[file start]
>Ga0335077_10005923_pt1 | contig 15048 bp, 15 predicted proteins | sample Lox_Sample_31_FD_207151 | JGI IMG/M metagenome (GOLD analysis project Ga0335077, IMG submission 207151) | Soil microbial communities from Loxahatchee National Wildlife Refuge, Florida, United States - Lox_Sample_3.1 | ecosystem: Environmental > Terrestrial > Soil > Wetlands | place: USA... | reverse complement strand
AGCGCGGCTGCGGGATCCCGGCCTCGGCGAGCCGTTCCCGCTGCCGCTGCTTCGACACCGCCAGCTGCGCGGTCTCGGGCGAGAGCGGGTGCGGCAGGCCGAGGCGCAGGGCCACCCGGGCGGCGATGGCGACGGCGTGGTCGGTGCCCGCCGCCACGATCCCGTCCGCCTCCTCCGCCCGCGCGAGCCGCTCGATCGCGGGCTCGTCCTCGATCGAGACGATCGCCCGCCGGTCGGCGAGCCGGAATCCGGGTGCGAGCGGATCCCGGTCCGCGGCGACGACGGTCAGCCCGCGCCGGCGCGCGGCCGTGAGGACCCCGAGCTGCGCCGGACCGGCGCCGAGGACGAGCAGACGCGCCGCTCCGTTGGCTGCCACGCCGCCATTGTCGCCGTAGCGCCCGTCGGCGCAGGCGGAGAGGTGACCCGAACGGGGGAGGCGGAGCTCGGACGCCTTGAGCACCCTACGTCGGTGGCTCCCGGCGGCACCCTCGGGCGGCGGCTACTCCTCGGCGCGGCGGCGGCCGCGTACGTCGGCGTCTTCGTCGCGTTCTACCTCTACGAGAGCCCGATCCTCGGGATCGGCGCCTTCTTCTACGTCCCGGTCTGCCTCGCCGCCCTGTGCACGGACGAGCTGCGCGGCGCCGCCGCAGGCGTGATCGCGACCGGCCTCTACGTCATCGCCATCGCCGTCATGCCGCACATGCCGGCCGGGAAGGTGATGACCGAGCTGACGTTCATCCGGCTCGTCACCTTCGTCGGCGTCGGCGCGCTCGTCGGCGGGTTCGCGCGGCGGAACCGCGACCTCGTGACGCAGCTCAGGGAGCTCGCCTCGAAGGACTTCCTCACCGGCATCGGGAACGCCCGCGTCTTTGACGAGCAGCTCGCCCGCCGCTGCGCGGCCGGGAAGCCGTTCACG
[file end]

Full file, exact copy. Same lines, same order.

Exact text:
>Ga0335077_10005923_pt1 | contig 15048 bp, 15 predicted proteins | sample Lox_Sample_31_FD_207151 | JGI IMG/M metagenome (GOLD analysis project Ga0335077, IMG submission 207151) | Soil microbial communities from Loxahatchee National Wildlife Refuge, Florida, United States - Lox_Sample_3.1 | ecosystem: Environmental > Terrestrial > Soil > Wetlands | place: USA... | reverse complement strand
AGCGCGGCTGCGGGATCCCGGCCTCGGCGAGCCGTTCCCGCTGCCGCTGCTTCGACACCGCCAGCTGCGCGGTCTCGGGCGAGAGCGGGTGCGGCAGGCCGAGGCGCAGGGCCACCCGGGCGGCGATGGCGACGGCGTGGTCGGTGCCCGCCGCCACGATCCCGTCCGCCTCCTCCGCCCGCGCGAGCCGCTCGATCGCGGGCTCGTCCTCGATCGAGACGATCGCCCGCCGGTCGGCGAGCCGGAATCCGGGTGCGAGCGGATCCCGGTCCGCGGCGACGACGGTCAGCCCGCGCCGGCGCGCGGCCGTGAGGACCCCGAGCTGCGCCGGACCGGCGCCGAGGACGAGCAGACGCGCCGCTCCGTTGGCTGCCACGCCGCCATTGTCGCCGTAGCGCCCGTCGGCGCAGGCGGAGAGGTGACCCGAACGGGGGAGGCGGAGCTCGGACGCCTTGAGCACCCTACGTCGGTGGCTCCCGGCGGCACCCTCGGGCGGCGGCTACTCCTCGGCGCGGCGGCGGCCGCGTACGTCGGCGTCTTCGTCGCGTTCTACCTCTACGAGAGCCCGATCCTCGGGATCGGCGCCTTCTTCTACGTCCCGGTCTGCCTCGCCGCCCTGTGCACGGACGAGCTGCGCGGCGCCGCCGCAGGCGTGATCGCGACCGGCCTCTACGTCATCGCCATCGCCGTCATGCCGCACATGCCGGCCGGGAAGGTGATGACCGAGCTGACGTTCATCCGGCTCGTCACCTTCGTCGGCGTCGGCGCGCTCGTCGGCGGGTTCGCGCGGCGGAACCGCGACCTCGTGACGCAGCTCAGGGAGCTCGCCTCGAAGGACTTCCTCACCGGCATCGGGAACGCCCGCGTCTTTGACGAGCAGCTCGCCCGCCGCTGCGCGGCCGGGAAGCCGTTCACG